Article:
In Perrault's tale, which I take as the type, the heroine's disobedience is discovered by a mark of blood upon the key. Sometimes the key is replaced by an egg or a ball which the monster gives the heroine, with injunctions not to put it down, or (where he is identified with the Devil) by a rose he places in her bosom or hair, which is withered by the hot blast from within the door of hell. In these cases the heroine usually escapes detection by carefully putting the test-gift aside before opening the door. In the Portuguese Story of a Turner, the heroine has her reward for venturing to bring her less fortunate sisters back to life in the directions they give for wiping the key quite clean. The same function is performed in one of Campbell's Gaelic stories by a cat who is disenchanted and changed into a woman on drinking some milk given her by the heroine; but here it is the heroine's foot that is soiled with blood. In another story of the same series the cat offers to cleanse her foot for a drop of milk, and afterwards gives instructions to restore her sisters to life by means of the magic club.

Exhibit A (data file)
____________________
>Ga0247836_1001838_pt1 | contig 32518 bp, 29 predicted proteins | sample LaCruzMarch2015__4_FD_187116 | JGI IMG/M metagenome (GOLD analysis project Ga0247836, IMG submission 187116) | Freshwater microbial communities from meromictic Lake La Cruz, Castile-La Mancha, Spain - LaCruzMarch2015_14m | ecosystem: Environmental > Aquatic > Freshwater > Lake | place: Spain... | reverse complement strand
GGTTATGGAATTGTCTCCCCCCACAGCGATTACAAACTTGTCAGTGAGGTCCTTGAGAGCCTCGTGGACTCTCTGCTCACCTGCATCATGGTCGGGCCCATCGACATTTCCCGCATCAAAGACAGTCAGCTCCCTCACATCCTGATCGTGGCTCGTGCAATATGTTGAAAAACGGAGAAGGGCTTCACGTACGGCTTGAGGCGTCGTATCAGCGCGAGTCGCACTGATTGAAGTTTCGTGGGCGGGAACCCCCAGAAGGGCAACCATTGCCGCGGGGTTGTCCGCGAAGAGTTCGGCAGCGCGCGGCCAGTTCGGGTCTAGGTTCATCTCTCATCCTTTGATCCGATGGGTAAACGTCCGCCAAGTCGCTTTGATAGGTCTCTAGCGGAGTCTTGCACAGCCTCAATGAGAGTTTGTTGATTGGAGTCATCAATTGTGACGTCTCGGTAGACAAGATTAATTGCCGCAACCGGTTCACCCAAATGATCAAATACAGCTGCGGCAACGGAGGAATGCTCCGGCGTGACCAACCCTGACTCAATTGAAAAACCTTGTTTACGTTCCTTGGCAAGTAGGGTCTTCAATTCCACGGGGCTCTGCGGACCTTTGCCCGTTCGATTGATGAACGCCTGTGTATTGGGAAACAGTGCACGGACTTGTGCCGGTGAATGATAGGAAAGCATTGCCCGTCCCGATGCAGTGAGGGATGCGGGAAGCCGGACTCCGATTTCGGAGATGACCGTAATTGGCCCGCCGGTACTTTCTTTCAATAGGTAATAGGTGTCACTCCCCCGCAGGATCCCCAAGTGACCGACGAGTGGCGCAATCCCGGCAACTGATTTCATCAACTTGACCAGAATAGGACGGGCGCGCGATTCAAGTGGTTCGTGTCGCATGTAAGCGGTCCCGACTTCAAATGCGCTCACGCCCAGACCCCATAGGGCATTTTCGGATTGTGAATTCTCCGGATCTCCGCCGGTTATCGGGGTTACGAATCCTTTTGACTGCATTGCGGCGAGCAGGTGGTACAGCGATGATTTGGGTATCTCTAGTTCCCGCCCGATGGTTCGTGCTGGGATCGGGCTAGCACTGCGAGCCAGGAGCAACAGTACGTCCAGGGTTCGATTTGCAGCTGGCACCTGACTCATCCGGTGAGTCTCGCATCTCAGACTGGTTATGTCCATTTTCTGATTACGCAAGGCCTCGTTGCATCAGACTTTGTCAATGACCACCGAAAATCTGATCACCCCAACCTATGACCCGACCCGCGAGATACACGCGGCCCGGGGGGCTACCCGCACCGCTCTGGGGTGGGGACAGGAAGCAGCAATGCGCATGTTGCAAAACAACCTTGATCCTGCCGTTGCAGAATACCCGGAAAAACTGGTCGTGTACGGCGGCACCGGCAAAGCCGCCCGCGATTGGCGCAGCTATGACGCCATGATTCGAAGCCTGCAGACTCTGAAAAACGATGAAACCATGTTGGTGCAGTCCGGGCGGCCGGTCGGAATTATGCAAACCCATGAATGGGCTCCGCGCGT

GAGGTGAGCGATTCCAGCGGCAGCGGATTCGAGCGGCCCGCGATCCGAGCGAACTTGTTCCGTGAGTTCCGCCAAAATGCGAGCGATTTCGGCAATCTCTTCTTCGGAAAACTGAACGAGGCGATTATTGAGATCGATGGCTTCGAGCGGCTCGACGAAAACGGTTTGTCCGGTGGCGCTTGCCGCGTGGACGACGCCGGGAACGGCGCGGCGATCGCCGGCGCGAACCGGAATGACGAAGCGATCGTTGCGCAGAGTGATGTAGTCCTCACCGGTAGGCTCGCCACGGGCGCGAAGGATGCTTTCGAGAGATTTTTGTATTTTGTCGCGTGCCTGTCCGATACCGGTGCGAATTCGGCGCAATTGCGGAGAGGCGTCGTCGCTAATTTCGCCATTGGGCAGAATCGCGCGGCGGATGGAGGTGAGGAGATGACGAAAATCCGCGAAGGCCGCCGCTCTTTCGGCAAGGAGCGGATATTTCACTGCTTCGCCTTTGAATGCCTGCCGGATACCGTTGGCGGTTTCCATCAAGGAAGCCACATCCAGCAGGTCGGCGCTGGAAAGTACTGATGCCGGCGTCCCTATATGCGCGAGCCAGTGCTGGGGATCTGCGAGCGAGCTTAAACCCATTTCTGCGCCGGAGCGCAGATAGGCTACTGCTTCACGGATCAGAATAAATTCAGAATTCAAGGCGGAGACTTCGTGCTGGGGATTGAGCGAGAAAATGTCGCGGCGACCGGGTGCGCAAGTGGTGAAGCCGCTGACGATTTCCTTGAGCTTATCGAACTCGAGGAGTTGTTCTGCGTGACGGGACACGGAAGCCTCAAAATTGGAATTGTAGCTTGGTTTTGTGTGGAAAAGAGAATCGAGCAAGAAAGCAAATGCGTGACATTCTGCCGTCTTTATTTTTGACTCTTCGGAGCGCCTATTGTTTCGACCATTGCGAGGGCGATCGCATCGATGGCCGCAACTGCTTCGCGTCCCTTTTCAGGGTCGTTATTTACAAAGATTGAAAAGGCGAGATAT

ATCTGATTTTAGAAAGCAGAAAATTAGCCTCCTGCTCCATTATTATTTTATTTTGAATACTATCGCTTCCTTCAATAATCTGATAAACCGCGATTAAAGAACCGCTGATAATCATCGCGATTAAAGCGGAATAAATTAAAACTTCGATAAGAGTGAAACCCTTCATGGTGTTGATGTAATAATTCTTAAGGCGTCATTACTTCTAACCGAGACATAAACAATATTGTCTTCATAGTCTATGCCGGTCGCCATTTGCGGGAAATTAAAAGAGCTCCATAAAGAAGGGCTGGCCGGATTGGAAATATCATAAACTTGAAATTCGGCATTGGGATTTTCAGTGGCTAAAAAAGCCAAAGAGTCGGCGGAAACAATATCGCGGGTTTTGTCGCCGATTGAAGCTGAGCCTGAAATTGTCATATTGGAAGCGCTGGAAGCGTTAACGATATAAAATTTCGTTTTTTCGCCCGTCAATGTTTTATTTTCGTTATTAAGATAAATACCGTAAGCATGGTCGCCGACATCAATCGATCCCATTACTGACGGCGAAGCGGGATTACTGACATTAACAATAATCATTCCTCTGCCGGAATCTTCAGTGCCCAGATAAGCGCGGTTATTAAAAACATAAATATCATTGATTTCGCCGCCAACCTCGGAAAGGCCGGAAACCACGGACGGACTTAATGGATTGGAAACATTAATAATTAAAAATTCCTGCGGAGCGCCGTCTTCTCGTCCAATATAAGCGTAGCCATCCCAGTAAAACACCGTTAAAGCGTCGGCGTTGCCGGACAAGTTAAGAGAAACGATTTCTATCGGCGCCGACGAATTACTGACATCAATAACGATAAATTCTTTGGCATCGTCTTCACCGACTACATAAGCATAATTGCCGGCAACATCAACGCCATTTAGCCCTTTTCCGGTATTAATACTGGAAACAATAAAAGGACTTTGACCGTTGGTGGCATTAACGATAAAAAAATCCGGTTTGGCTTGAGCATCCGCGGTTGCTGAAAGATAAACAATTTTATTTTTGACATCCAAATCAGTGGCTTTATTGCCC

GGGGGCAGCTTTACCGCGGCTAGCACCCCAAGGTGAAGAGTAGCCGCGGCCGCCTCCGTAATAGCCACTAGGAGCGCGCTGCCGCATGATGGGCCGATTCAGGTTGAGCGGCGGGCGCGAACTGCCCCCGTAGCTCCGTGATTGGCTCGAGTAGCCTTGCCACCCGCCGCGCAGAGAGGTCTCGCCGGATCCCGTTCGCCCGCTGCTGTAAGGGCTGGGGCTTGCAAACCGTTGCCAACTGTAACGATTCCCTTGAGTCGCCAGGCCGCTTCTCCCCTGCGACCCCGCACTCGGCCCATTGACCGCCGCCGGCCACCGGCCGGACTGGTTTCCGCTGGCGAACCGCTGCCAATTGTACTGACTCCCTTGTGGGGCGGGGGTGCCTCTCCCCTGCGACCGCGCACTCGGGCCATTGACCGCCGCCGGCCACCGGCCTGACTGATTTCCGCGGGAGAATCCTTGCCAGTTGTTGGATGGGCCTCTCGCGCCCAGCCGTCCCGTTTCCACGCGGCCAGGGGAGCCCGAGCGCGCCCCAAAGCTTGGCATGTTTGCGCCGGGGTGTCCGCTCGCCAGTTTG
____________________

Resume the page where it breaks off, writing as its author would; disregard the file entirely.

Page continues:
Thus it happens in some of the stories that the heroine is not found out at all. This is usually so where she is the youngest of three or more sisters who have been less lucky. When she is found out, the means are not always the same. In the Basque tale of "The Cobbler and his Three Daughters," for example, the disobedience of the two elder sisters alone is discovered, and this seems to occur rather by their own confession than by any suspicious appearances on the key which they have successively dropped on the ground. In "The Trimmatos" the ghoul has the power of assuming various forms, and he deceives the heroine into admitting her guilt by taking the shape of her nurse. I have already referred to the part played by a little dog in two Tuscan tales, in which it appears as a spy, though in both these cases we are justified in supposing that the magician learns the sorry fact independently of the tell-tale beast.